They said it would make gasoline cheaper.
Boy, were they wrong!
In fact, since the introduction of the Renewable Fuels Standard (RFS) in 2005, which mandated that 7.5 billion gallons of renewable fuel be blended into gasoline by 2012, gasoline prices have actually risen.
This isn’t solely because of the RFS; there are a number of factors that have resulted in higher gas prices.
However, the continued production of corn-based ethanol in the United States could actually push gas prices even higher this year…
You see, shortly after the initial RFS was put in place, the Energy Independence and Security Act of 2007 was passed, which required the RFS to be increased to 36 billion gallons by 2022.
Of course, if certain refiners are unable to blend enough ethanol, they can purchase what’s known as Renewable Identification Numbers (RINs) from other parties that have exceeded their RFS requirements.
RINs allow the EPA to track compliance with the RFS. Each gallon of renewable fuel is assigned an RIN.
The problem is the cost of RINs have gone from just pennies a gallon to more than $1 per gallon. And according to analysts at Barclays, this could cost refiners $7 billion this year alone.
The ethanol industry claims that in an effort to avoid paying high prices for RINs, refiners should just blend more ethanol. How convenient!
Meanwhile, refiners don’t want to increase their ethanol blends beyond what the EPA and automakers have recognized as “safe.” Certainly there are liability risks there. Either way, consumers are the ones that are ultimately going to take it on the chin on this one.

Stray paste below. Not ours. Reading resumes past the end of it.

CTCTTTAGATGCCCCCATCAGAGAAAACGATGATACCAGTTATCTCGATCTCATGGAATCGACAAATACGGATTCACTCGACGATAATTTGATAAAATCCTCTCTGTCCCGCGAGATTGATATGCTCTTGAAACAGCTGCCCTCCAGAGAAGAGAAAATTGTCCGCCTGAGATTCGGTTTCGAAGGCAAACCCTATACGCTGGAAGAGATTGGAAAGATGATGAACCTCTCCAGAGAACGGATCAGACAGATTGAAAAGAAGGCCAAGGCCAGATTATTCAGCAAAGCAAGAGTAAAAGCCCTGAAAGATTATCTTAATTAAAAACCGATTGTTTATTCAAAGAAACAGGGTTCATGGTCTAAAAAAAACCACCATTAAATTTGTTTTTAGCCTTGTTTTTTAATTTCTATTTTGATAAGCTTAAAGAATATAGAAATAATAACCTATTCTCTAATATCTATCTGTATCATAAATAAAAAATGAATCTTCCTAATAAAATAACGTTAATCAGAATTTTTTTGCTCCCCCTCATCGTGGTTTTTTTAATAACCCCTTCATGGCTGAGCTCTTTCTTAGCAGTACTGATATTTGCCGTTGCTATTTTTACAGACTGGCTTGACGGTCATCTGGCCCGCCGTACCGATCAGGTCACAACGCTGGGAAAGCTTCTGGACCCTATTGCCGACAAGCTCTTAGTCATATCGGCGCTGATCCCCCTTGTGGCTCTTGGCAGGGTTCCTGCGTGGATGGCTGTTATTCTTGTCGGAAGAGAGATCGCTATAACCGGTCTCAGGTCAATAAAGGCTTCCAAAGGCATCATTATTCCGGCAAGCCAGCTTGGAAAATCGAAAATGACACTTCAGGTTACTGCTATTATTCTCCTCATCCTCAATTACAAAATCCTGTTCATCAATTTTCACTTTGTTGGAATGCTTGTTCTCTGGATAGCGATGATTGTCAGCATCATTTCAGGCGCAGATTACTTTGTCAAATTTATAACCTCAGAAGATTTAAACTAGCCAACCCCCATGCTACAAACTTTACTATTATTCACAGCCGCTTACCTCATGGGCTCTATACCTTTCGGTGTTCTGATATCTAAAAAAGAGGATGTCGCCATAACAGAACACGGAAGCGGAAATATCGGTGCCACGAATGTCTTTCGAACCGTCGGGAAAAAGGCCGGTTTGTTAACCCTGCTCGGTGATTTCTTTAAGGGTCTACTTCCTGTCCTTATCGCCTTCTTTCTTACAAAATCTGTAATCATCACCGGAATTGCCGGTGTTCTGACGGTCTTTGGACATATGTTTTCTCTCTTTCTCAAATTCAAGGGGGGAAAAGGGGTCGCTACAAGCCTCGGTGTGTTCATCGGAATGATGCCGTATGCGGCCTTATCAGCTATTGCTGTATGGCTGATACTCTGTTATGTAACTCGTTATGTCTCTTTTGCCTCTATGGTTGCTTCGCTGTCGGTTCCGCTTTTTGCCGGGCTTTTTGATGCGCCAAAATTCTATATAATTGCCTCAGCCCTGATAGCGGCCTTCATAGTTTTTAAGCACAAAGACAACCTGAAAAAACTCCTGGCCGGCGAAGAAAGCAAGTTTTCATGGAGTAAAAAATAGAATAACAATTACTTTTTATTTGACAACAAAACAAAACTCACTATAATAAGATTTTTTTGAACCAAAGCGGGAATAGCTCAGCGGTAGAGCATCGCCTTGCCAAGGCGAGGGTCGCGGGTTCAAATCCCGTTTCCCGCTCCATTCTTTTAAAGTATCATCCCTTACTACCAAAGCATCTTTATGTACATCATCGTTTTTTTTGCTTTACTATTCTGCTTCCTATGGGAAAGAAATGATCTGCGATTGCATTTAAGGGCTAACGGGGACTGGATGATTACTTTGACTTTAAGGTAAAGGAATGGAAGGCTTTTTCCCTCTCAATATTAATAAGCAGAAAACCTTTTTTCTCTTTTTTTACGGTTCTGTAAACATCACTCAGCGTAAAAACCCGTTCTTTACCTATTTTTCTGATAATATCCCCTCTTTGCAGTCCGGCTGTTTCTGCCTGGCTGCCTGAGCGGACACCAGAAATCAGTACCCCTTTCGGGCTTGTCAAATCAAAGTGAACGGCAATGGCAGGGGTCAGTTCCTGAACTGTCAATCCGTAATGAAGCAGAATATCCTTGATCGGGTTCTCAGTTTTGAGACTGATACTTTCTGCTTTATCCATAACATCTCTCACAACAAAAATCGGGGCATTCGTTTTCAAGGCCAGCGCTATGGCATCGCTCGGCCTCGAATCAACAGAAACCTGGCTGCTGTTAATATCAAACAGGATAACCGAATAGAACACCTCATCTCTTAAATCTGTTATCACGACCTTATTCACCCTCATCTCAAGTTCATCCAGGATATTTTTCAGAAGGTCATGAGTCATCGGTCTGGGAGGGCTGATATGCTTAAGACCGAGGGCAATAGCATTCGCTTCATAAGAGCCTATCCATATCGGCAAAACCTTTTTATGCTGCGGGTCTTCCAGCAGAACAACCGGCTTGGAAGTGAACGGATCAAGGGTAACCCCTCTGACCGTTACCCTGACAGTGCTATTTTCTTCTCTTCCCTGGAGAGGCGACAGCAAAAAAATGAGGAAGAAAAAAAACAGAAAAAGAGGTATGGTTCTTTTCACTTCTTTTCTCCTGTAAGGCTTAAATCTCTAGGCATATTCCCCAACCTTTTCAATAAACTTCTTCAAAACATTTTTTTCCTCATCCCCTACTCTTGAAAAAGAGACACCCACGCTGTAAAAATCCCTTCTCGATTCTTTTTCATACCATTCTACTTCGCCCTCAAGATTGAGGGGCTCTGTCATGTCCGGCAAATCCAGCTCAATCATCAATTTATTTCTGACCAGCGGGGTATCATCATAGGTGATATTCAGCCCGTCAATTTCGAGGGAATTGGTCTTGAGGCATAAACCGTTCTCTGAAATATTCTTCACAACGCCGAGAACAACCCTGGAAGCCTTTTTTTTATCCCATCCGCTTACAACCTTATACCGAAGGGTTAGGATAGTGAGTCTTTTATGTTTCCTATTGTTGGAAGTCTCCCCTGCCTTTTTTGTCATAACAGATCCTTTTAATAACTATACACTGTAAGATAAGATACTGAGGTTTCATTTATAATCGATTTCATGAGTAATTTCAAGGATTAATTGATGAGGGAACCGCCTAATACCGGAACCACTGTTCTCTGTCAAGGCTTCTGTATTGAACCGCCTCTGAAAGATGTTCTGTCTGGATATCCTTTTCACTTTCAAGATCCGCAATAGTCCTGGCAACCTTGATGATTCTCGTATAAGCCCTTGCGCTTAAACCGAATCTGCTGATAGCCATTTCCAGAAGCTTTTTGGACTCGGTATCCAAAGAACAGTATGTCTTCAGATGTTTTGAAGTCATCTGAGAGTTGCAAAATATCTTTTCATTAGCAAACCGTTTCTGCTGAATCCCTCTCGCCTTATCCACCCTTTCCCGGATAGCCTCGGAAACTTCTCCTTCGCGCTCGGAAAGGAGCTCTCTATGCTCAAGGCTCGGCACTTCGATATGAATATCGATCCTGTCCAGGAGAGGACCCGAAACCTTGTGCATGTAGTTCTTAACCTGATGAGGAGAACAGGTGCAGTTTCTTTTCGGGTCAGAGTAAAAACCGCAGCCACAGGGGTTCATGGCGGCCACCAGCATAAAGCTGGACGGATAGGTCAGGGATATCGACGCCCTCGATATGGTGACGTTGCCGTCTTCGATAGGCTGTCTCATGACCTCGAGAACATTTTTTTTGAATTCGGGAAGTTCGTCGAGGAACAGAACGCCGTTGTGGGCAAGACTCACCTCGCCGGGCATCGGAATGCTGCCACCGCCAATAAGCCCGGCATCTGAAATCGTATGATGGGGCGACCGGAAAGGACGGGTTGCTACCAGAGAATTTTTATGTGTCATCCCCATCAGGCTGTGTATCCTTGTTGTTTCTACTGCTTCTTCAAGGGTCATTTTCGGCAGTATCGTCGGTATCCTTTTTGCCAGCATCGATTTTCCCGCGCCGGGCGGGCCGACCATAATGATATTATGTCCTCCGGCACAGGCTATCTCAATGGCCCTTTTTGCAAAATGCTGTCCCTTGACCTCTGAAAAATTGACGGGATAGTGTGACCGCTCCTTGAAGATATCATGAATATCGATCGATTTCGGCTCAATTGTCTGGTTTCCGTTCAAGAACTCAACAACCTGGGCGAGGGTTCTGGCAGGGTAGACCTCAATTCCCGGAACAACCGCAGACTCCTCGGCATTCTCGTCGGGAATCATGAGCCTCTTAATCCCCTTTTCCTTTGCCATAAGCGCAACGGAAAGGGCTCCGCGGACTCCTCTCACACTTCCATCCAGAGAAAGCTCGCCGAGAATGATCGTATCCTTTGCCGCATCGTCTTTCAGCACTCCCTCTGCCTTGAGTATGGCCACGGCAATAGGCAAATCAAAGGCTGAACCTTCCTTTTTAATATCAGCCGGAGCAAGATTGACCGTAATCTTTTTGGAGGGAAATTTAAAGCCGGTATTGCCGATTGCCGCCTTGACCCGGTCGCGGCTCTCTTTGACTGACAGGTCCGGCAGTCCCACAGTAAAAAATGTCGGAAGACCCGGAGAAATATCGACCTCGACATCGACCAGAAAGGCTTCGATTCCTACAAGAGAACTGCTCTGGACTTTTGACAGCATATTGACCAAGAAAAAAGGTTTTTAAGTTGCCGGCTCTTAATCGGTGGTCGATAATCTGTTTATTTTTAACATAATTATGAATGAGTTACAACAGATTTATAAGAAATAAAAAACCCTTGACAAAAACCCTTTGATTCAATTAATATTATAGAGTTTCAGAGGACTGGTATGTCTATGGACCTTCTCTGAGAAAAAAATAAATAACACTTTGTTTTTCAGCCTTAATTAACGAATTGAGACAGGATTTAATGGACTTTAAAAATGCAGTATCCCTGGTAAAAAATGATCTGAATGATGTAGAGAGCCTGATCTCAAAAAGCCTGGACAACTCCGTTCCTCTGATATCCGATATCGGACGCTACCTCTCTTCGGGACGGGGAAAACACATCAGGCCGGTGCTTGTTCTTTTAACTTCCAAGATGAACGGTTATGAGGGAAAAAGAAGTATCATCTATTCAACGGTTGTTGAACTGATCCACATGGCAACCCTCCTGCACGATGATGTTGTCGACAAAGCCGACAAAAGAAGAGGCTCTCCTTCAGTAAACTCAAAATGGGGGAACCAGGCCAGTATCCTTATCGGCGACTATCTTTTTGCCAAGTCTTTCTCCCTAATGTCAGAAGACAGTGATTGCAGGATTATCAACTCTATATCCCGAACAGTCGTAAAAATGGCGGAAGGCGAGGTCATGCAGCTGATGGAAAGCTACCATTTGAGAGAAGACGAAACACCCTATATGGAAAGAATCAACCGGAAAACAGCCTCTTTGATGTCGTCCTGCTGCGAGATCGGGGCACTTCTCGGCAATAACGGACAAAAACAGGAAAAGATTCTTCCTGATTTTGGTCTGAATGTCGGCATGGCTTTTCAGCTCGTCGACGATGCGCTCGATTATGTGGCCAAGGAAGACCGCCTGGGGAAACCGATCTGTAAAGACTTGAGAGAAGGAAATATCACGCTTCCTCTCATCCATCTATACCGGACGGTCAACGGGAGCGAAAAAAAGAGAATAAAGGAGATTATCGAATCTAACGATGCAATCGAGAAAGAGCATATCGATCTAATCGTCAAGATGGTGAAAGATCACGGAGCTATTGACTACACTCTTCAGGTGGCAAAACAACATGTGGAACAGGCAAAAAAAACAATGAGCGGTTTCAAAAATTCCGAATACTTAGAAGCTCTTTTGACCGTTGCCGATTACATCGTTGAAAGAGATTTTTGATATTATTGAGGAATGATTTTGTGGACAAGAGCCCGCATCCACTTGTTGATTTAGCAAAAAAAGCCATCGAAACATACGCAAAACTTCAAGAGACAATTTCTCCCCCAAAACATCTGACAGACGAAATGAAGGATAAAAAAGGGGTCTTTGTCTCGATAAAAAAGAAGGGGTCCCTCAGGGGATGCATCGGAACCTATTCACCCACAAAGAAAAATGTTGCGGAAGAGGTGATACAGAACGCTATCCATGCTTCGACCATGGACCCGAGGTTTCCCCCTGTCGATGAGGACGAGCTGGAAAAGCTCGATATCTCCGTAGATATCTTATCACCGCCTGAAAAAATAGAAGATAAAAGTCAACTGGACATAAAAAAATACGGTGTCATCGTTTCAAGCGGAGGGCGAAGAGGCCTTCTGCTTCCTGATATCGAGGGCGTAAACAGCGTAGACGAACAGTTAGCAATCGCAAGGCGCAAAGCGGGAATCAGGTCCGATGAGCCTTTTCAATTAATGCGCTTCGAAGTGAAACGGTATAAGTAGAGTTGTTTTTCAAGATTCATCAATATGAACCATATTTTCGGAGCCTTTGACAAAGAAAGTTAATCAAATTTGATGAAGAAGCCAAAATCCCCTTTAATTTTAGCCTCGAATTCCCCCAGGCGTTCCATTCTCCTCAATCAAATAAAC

$5.00 Gas Coming
According to Valero Energy Corporation (NYSE: VLO), refiners have only three options to counter short-term spikes in RINs:
Increase gasoline exports to countries that do not have added RIN costs;
Decrease the amount of gasoline refined; and/or
Shift costs to consumers.
Valero claims that a combination of all three is likely to happen.
But what really makes this sting is that such efforts will be undertaken during the summer driving season, when gas prices historically head north. And that has some analysts now calling for $5.00 gas by July.
Fortunately, my 50-mpg Prius will keep me from hemorrhaging cash at the filling station. But for most folks who are only getting 25 to 30 mpg, $5.00 gas could put a real dent in summer vacation plans.
Oh, and in case you want to eat, get ready for higher food prices, too — although we’re expecting that anyway, as continued droughts wreak havoc in the Midwest where grain is now grown for both food and fuel.
But the impact of the drought isn’t the only thing pushing ethanol prices up…
Everyday I’m Hustlin’
As should be expected with any kind of government scheme designed to save us from ourselves by inventing various mandates and regulations, the RFS has been victimized by crooks and hustlers.
Over the past couple of years, there have been numerous cases of brokers and biofuel companies selling millions of dollars’ worth of fake RINs. One guy actually sold more than $9 million worth of fake RINs from his garage in Maryland. He never produced a single drop!